This summer, my colleagues and I at the Hewlett Foundation Cyber Initiative have continued to examine how we can do more to support greater racial equity in the cyber policy field. As you might imagine, it’s also been a topic of considerable attention within the rest of the foundation, both in our internal operations and our grantmaking, where we recently announced roughly $170 million in new funding commitments in support of racial justice initiatives.
We will have more to say about what the Cyber Initiative is working on with regard to racial
equity in the coming months, but for now I’m writing so share some links to other work we are undertaking, job openings that may be of interest to you or those in your networks, and news from our grantees.
This week, we announced a new project called the Emerging Tech Policy Leaders Program – a partnership with the Charles Koch Institute that will provide early-career professionals with opportunities in the technology and cyber policy fields. Monica M. Ruiz and I wrote about that program and some of our other recent talent pipeline work on our website, and you can learn more about
the Emerging Tech Policy Leaders Program, including the names of the individuals and organizations participating in this first round, at Koch’s site.
Monica and I also co-authored – along with Dr. Jacquelyn Schneider of the Hoover Institution – an article in Lawfare about how the U.S. Department of Defense (DoD) should get serious about its engagement with academia on cyber policy. We offer concrete suggestions for how DoD should partner with universities to attract a diverse array
of top cyber talent, as well as learn from cutting-edge, multidisciplinary research.
Earlier this summer, we made a grant to support the important work of Girl Security, an organization that works to close the gender gap in national security. Our grant to Girl Security will help a diverse group of girls and young women learn about issues, including disinformation, election security, ethical hacking, and artificial intelligence. You can get a sense of the kind of work Girl’s Security does in their recently released Girl’s Guide to Election Security, “a comprehensive guide for girls (ages 13+), teachers and schools, communities, and parents.”
Last month, Hewlett Foundation staff and some of our colleagues from other organizations took part in an online election disinformation simulation game we helped fund the development of called Threatcast 2020. While the game, developed by Mike Masnick of TechDirt and the Copia Institute and Randy Lubin of Leveraged Play, was conducted under Chatham House Rules, we can say that it sparked a fascinating conversation among representatives from philanthropy, civil society academia, and the news media. Mike has a TechDirt post about our event and several others they’ve run this summer if you’d like to learn more.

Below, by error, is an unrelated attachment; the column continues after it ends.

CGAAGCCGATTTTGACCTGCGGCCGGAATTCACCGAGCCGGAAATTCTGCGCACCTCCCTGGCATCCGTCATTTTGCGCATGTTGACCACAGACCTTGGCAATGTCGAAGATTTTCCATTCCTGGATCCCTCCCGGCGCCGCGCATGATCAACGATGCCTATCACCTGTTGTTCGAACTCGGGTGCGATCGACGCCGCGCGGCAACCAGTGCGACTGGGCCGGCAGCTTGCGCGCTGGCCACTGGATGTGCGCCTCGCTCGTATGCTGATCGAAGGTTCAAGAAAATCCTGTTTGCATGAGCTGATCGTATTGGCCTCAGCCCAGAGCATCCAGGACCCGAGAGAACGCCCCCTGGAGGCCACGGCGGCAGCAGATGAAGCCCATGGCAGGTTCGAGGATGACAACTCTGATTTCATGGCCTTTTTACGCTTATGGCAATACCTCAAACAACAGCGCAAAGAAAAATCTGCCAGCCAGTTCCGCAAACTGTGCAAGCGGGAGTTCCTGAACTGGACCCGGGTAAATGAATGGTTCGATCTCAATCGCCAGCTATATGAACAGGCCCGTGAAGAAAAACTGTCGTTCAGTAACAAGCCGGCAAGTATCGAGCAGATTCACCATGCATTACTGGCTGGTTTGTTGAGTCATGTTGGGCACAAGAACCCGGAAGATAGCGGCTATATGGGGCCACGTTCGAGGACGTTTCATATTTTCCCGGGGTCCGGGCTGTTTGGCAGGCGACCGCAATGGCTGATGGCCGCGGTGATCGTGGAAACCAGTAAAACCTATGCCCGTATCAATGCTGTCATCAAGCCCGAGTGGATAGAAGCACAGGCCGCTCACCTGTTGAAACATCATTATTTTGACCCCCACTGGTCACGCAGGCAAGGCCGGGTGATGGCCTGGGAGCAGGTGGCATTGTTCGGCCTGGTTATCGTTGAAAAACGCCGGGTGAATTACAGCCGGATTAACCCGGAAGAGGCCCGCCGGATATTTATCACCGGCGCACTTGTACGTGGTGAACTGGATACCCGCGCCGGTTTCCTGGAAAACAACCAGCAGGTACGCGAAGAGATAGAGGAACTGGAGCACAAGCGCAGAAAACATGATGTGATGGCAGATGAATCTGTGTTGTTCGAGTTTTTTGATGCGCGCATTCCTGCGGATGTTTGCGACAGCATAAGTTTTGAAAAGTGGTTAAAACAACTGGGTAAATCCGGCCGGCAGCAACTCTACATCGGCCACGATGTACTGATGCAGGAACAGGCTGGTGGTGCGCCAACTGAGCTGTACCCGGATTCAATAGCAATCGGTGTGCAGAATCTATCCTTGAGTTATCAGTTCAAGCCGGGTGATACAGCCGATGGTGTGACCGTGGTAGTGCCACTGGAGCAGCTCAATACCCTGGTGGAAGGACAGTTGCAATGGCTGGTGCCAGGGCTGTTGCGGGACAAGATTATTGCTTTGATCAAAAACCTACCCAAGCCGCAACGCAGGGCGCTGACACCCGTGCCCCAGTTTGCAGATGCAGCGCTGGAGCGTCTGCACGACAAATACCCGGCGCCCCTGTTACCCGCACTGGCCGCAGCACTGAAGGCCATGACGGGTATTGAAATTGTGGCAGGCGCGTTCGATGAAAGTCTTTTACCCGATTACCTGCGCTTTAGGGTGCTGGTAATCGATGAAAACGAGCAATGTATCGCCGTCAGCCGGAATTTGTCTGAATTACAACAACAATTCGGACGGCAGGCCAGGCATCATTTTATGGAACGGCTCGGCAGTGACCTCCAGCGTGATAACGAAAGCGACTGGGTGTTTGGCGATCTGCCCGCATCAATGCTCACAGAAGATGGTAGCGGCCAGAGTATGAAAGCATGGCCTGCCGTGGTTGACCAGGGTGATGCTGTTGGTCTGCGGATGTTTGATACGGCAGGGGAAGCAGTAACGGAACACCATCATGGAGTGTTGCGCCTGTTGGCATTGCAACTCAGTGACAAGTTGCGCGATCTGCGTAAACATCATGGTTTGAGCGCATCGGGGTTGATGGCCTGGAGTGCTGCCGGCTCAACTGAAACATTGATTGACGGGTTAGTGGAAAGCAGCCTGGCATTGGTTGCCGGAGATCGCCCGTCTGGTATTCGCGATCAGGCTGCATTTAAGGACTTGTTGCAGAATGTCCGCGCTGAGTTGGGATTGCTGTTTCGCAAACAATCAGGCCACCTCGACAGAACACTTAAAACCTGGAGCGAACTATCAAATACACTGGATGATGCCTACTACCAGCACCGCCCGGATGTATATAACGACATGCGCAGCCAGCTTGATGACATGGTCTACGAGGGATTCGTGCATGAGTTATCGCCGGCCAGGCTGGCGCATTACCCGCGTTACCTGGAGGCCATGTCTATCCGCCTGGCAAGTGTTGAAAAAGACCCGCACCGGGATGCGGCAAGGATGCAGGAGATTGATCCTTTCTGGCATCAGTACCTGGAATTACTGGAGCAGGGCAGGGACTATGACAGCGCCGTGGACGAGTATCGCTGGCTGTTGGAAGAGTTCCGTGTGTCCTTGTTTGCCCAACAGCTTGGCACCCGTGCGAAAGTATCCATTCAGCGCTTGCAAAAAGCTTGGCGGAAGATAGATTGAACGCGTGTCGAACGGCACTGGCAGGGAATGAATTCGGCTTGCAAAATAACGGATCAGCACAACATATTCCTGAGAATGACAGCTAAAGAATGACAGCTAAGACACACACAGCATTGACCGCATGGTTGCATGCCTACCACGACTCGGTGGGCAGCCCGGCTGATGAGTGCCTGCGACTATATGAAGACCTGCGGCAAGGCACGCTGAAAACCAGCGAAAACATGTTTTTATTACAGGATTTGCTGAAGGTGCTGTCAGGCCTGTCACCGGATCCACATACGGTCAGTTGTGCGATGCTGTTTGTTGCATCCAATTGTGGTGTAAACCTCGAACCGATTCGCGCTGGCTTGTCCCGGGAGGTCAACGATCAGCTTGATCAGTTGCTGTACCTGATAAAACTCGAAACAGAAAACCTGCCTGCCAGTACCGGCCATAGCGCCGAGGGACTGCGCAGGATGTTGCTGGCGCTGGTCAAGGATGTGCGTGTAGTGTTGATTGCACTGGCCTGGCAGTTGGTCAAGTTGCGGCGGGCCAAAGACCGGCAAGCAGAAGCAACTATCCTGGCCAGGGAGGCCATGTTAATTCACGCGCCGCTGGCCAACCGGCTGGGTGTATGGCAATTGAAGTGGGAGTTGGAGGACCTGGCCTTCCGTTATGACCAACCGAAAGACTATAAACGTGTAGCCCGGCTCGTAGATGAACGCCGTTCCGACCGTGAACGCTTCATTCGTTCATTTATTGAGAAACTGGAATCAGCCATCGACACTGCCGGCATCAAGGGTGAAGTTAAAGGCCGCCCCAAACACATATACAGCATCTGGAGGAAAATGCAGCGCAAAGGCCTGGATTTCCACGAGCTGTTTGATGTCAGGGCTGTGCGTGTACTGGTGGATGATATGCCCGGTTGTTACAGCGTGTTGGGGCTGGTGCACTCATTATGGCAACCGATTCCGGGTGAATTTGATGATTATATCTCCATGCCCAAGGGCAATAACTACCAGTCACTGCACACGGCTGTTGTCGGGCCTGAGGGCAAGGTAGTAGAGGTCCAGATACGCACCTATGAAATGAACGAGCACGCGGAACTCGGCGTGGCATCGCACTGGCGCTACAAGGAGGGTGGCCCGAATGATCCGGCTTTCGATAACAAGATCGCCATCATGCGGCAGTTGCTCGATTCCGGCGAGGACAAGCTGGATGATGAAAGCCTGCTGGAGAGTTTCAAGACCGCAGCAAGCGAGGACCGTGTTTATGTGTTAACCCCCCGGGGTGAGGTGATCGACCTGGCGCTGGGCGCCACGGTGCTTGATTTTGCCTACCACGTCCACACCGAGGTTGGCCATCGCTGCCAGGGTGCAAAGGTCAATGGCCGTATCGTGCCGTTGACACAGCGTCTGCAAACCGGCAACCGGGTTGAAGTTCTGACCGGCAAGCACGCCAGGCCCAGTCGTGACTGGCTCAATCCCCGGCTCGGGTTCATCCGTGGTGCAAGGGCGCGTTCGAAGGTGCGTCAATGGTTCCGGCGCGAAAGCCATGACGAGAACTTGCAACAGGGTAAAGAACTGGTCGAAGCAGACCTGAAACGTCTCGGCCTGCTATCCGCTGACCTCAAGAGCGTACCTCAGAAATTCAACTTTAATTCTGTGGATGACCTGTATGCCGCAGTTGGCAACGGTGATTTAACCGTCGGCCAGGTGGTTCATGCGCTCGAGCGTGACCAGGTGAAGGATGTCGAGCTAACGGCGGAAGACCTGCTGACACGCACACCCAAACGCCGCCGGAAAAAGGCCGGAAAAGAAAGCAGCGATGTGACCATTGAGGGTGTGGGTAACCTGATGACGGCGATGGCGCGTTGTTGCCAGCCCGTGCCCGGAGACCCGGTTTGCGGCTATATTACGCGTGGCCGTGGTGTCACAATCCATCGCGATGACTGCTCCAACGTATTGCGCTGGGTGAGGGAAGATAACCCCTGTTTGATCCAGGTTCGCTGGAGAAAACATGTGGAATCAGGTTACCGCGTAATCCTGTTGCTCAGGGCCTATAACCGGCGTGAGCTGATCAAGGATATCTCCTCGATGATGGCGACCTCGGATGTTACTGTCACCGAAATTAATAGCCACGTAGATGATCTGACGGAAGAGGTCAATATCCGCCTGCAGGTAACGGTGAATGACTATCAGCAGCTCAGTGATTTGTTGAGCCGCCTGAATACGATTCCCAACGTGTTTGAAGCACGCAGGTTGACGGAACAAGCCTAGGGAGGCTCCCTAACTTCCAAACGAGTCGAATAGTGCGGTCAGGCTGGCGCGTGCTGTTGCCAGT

The recently re-launched Institute for Security and Technology (formerly Technology for Global Security) announced they are accepting applications for its inaugural Future Digital Security Leaders Fellowship, which “will provide on-the-job training opportunities for young, aspiring security professionals in an effort to bring diverse experiences to national security research, policy, and innovation.” And if you haven’t seen it yet, the Institute’s
launch event featured fascinating conversations with cyber policy experts, including Dr. Sarah Sewall of In-Q-Tel, Dmitri Alperovitch, and Camille Stewart, among others.
R Street Institute is hiring a managing senior fellow for tech policy to “manage and build an exceptional team and lead important work in issue areas such as privacy, antitrust, telecommunications, emerging technologies, and online content moderation.” You can learn more and apply at R Street’s website.
Our colleagues at Data & Society are hiring a managing director, a new role at the organization responsible for leading goal-setting and strategic planning, as well as managing the organization’s program teams. The call is open until September 18, and you can apply here.
The Center for Peace and Security Studies at the University of California, San Diego is looking for two postdoctoral fellows for one-year terms to help research cybersecurity,
escalation, and international conflict in a project the Hewlett Foundation is funding. Review of applications began September 1, but applications will be considered until the positions are filled.
Our grantee, the Center for Long-Term Cybersecurity at UC Berkeley, has been hosting a series of events this summer featuring winners from their inaugural arts contest. The final event in the series, which will take place on September 16 and is free to join, is called SweetWire, “a music video project
that translates the successful containment of a cybersecurity attack into music and choreographed motion,” by UC Berkeley professor and data artist Greg Niemeyer. Congratulations to CLTC and all the winners for the creation of this fascinating body of work.
Lastly, our grantee, the CalPoly California Cybersecurity Institute, is hosting its virtual Space and Cybersecurity Symposium on October 5-8, 2020. It will bring together academia, government, and commercial agencies to discuss the latest strategies needed to secure private and public space resources and supply chains from state and non-state cyber adversaries.
As always, if you have any questions about our work, please don’t hesitate to be in touch.
Cyber Initiative Director